Last week, Netflix launched a new collection of Palestinian films professing to portray “the truth” about the Israeli-Palestinian conflict. But with 89% of the films being directed by BDS supporters, there is little hope that there will be any attempt to present a truthful, let alone balanced picture of reality. The films, which play on people’s most vulnerable emotional triggers, are bound to create even stronger anti-Israel sentiments than people feel already.
I share the frustration of those trying to fight against the demonization of Israel. However, I think that we are shooting ourselves in the foot by trying to explain ourselves instead of addressing our division, which is the root cause of the hatred toward us.
From the history of our people, and from the words of our sages at every generation, we know that the people of Israel determine their own destiny. The Book of Zohar (Pinhas 64) writes that Israel are not subject to fate or to luck; the Talmud (Shabbat 156a) states that Israel have no fate, meaning that they are not bound by it; and other sources state likewise.
When you look at how the world treats Jews, it is easy to see that we are always singled out, usually for condemnation. Jews were condemned before they were allowed to mingle with the nations in the Diaspora; Jews were singled out before there was a Jewish state; Jews are singled out now that there is a state; and if the Jewish state ceases to exist and a Palestinian state is established in its place, they will still be singled out for condemnation. Jews have been persecuted and executed for different reasons at different times because the root of Jew-hatred has nothing to do with the present circumstances of the Jews, but with their eternal duty. Until they carry it out, the world will hate them and despise them. When they carry it out, the world will love and appreciate them.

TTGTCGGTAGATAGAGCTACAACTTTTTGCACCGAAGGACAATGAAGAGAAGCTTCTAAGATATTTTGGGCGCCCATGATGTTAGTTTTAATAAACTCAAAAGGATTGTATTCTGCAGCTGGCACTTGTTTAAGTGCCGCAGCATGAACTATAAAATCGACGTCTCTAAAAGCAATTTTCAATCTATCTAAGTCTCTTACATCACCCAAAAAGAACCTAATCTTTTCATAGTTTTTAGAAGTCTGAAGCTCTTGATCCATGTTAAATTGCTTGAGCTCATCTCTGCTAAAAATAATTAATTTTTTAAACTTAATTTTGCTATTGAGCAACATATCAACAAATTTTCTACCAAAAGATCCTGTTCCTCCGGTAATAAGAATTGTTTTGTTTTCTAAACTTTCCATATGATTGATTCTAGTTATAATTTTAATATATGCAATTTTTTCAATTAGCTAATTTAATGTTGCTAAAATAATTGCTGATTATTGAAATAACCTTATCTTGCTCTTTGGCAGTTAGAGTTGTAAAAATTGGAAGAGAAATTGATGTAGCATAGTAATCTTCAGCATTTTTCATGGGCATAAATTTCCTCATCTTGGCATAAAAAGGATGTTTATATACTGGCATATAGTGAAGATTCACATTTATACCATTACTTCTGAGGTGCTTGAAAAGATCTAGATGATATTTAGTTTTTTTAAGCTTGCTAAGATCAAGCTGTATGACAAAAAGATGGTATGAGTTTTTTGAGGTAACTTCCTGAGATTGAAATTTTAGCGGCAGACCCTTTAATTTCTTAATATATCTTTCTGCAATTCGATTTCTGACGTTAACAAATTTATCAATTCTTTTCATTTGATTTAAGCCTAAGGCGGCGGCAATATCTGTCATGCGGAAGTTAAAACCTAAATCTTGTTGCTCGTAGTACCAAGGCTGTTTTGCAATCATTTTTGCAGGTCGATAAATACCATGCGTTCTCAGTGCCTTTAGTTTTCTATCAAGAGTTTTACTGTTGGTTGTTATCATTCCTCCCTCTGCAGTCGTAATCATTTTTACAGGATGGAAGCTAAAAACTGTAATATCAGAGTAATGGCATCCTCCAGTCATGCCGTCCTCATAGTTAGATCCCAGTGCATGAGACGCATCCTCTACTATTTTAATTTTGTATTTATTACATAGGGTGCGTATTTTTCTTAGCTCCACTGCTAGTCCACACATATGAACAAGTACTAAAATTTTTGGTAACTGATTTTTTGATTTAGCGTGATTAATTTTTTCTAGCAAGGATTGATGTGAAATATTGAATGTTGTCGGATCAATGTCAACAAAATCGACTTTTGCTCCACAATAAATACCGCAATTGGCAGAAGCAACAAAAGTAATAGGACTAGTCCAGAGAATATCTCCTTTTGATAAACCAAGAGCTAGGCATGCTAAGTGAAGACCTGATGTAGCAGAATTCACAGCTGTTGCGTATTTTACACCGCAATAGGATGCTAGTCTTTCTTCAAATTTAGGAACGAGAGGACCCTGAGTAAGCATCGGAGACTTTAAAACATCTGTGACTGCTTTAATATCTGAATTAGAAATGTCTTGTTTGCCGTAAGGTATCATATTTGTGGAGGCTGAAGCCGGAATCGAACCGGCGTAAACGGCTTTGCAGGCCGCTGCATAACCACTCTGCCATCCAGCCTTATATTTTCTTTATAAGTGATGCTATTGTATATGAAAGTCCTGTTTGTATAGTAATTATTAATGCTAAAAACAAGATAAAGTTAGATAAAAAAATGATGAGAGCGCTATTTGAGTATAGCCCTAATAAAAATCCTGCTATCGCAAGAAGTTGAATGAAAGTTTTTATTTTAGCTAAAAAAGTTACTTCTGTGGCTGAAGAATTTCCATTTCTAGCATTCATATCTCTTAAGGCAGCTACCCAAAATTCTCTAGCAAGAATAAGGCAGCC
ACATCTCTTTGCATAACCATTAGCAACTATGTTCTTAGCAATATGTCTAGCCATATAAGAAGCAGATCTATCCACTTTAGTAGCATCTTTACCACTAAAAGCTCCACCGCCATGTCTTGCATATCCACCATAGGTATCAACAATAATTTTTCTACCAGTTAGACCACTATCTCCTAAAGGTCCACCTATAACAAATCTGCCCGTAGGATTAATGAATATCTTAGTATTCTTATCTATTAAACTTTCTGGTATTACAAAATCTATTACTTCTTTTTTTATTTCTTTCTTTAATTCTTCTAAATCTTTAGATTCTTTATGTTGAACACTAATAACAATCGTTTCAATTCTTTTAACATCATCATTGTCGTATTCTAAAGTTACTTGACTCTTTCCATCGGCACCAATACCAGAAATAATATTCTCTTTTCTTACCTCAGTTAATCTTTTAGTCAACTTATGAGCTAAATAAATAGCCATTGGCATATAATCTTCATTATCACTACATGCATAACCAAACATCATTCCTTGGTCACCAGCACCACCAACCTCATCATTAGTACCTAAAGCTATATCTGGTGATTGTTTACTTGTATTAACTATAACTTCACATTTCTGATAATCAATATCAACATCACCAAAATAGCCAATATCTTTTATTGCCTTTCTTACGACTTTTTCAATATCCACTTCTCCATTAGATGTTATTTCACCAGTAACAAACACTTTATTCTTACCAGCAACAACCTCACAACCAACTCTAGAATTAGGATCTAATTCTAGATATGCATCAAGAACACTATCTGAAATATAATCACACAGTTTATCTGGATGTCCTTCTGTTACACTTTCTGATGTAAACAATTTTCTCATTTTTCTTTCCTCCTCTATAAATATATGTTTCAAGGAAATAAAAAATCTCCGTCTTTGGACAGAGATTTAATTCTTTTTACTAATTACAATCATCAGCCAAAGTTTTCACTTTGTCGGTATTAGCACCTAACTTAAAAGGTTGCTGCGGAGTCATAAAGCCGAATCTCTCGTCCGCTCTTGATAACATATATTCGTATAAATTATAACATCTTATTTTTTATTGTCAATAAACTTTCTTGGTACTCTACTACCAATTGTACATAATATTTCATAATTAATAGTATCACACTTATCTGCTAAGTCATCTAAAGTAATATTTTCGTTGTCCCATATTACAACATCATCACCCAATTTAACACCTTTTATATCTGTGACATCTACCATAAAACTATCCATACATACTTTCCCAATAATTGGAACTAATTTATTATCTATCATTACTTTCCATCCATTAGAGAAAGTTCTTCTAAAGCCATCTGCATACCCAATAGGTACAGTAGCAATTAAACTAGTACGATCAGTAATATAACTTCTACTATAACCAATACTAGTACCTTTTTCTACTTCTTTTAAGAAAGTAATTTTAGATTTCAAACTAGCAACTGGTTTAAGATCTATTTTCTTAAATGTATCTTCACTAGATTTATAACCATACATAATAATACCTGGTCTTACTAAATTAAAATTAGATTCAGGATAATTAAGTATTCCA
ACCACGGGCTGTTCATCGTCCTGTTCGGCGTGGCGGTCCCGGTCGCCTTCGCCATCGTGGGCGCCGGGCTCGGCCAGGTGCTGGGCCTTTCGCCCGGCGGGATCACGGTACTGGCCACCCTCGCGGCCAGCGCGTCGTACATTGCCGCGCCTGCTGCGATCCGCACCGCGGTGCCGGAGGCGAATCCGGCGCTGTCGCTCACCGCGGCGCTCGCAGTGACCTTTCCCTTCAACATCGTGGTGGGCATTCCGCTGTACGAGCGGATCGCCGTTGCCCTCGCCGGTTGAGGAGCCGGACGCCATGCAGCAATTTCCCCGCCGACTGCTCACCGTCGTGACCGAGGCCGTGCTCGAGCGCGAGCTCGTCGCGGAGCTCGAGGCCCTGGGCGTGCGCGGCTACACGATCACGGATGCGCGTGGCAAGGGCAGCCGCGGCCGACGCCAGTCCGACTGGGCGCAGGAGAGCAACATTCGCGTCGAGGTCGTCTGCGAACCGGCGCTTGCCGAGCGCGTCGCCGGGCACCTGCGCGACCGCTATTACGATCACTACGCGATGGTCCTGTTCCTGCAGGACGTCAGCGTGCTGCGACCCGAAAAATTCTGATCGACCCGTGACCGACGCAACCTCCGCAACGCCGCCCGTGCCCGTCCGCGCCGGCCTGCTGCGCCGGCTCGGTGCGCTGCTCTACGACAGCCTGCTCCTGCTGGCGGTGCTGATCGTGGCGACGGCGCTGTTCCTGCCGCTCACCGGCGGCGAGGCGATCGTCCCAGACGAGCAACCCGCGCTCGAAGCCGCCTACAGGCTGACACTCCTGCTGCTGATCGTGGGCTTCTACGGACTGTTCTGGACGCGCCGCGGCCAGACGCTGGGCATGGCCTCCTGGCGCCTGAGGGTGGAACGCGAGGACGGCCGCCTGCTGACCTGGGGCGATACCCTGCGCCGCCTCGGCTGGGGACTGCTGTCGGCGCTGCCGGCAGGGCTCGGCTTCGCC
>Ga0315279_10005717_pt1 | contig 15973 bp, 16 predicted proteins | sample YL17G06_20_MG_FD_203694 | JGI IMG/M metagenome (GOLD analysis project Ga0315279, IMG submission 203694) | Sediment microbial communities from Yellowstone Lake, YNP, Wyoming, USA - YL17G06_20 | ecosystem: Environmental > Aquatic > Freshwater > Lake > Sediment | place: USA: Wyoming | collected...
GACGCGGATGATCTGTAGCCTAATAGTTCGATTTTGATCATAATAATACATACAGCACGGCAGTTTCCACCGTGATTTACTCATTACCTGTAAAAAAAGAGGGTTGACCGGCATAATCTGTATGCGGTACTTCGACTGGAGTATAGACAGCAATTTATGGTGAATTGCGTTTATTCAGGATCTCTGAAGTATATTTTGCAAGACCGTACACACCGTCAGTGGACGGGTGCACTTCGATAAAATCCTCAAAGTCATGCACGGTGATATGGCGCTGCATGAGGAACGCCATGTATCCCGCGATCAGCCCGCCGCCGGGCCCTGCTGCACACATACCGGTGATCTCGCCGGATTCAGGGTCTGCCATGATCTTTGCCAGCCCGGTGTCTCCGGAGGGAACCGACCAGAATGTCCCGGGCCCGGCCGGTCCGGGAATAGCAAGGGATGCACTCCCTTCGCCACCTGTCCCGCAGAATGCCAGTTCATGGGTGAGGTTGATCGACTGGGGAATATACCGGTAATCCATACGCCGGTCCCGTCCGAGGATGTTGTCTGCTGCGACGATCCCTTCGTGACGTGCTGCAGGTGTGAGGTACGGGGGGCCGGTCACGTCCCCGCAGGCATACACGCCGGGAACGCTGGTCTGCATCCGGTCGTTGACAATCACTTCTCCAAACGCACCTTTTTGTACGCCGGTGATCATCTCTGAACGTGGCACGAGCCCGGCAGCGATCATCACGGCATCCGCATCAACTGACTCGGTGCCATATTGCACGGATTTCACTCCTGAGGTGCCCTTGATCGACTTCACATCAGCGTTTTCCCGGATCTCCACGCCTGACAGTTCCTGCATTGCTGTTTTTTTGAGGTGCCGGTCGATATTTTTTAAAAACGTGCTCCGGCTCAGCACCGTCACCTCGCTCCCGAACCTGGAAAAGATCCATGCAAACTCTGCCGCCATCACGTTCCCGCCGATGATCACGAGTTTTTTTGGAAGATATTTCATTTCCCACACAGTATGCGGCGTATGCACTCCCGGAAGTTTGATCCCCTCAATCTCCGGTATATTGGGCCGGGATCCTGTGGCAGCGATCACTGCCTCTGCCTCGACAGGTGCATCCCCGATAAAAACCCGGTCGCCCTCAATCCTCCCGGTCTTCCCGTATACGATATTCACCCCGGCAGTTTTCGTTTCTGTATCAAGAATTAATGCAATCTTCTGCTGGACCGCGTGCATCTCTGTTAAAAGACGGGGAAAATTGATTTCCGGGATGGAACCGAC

The world is not wrong in its attitude toward the Jews; we are not like other people. The nations judge us by a different standard not because they are antisemitic, but because we became a nation in order to set a different standard for the world. The world judges us by the standard we are meant to achieve, and not by the standards it judges the rest of the nations.
The standard that the world uses to judge us is the standard of unity. When we are united, we are praised; when we are divided, we are condemned. We became a nation only when we agreed to unite “as one man with one heart,” and we were immediately tasked with being “a light unto nations.” Only when we display unity, we are a light to the nations; when we are divided, we spread darkness and the world hates us for it.
According to the book Sifrey Devarim, in antiquity, when Jews celebrated their unity during the festivals of pilgrimage, people from the world over would “go up to Jerusalem and see Israel … and say, ‘It is becoming to cling only to this nation.’” Conversely, the Talmud (Yoma 9b) explains that Nebuchadnezzar conquered Israel and destroyed the First Temple because the people of Israel spoke to one another “with daggers in their tongues.” Similarly, the Second Temple was destroyed by Sina’at Hinam (unfounded hatred, hatred for no reason), say all our sages. Our cataclysms throughout history have all followed prolonged periods of division and self-hatred.
I have spoken to prominent Israeli academics who are active in the BDS movement; I saw how adamant they are in their objection to the State of Israel. In my view, subconsciously, they are trying to protect themselves by showing hatred for their own people. However, condemning their own nation and their own people will not help them escape the world’s wrath. Only our unity, precisely above those deep chasms that splinter the Israeli society will earn us the world’s favor.
We have to focus on educating ourselves on the importance of internal unity. This is the only thing we can or should do. If more Israelis understand the unique role of our people, the level of cohesion and solidarity that our nation is required to achieve, we will merit the world’s respect, and ultimately affection. But if we shun our vocation and choose division, then Netflix’s antisemitic films will be the least of our problems.
To elaborate on the topic, and to get a more historic perspective on the significance of unity precisely for the Jewish people, read my book The Jewish Choice: Unity or Antisemitism.
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